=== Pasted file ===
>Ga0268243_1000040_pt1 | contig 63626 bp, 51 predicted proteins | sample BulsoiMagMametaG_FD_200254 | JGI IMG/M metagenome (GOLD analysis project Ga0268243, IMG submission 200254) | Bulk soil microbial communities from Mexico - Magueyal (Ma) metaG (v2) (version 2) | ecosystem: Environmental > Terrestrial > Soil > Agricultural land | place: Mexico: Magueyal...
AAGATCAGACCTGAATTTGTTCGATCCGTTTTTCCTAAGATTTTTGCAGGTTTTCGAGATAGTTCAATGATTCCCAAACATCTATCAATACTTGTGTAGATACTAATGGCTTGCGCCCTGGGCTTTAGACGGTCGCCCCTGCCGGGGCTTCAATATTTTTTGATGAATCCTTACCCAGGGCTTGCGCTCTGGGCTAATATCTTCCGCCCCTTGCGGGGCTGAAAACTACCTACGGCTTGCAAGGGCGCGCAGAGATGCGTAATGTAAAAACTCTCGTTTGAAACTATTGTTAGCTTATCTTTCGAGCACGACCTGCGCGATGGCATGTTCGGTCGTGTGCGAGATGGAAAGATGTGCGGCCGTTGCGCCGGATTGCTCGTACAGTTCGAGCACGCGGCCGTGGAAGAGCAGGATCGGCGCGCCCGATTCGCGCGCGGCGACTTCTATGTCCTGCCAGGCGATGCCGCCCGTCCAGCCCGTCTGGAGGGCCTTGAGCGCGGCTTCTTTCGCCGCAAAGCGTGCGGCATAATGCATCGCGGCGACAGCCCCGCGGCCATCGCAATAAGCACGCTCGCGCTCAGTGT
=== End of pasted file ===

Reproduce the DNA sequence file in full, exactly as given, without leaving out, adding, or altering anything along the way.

>Ga0268243_1000040_pt1 | contig 63626 bp, 51 predicted proteins | sample BulsoiMagMametaG_FD_200254 | JGI IMG/M metagenome (GOLD analysis project Ga0268243, IMG submission 200254) | Bulk soil microbial communities from Mexico - Magueyal (Ma) metaG (v2) (version 2) | ecosystem: Environmental > Terrestrial > Soil > Agricultural land | place: Mexico: Magueyal...
AAGATCAGACCTGAATTTGTTCGATCCGTTTTTCCTAAGATTTTTGCAGGTTTTCGAGATAGTTCAATGATTCCCAAACATCTATCAATACTTGTGTAGATACTAATGGCTTGCGCCCTGGGCTTTAGACGGTCGCCCCTGCCGGGGCTTCAATATTTTTTGATGAATCCTTACCCAGGGCTTGCGCTCTGGGCTAATATCTTCCGCCCCTTGCGGGGCTGAAAACTACCTACGGCTTGCAAGGGCGCGCAGAGATGCGTAATGTAAAAACTCTCGTTTGAAACTATTGTTAGCTTATCTTTCGAGCACGACCTGCGCGATGGCATGTTCGGTCGTGTGCGAGATGGAAAGATGTGCGGCCGTTGCGCCGGATTGCTCGTACAGTTCGAGCACGCGGCCGTGGAAGAGCAGGATCGGCGCGCCCGATTCGCGCGCGGCGACTTCTATGTCCTGCCAGGCGATGCCGCCCGTCCAGCCCGTCTGGAGGGCCTTGAGCGCGGCTTCTTTCGCCGCAAAGCGTGCGGCATAATGCATCGCGGCGACAGCCCCGCGGCCATCGCAATAAGCACGCTCGCGCTCAGTGT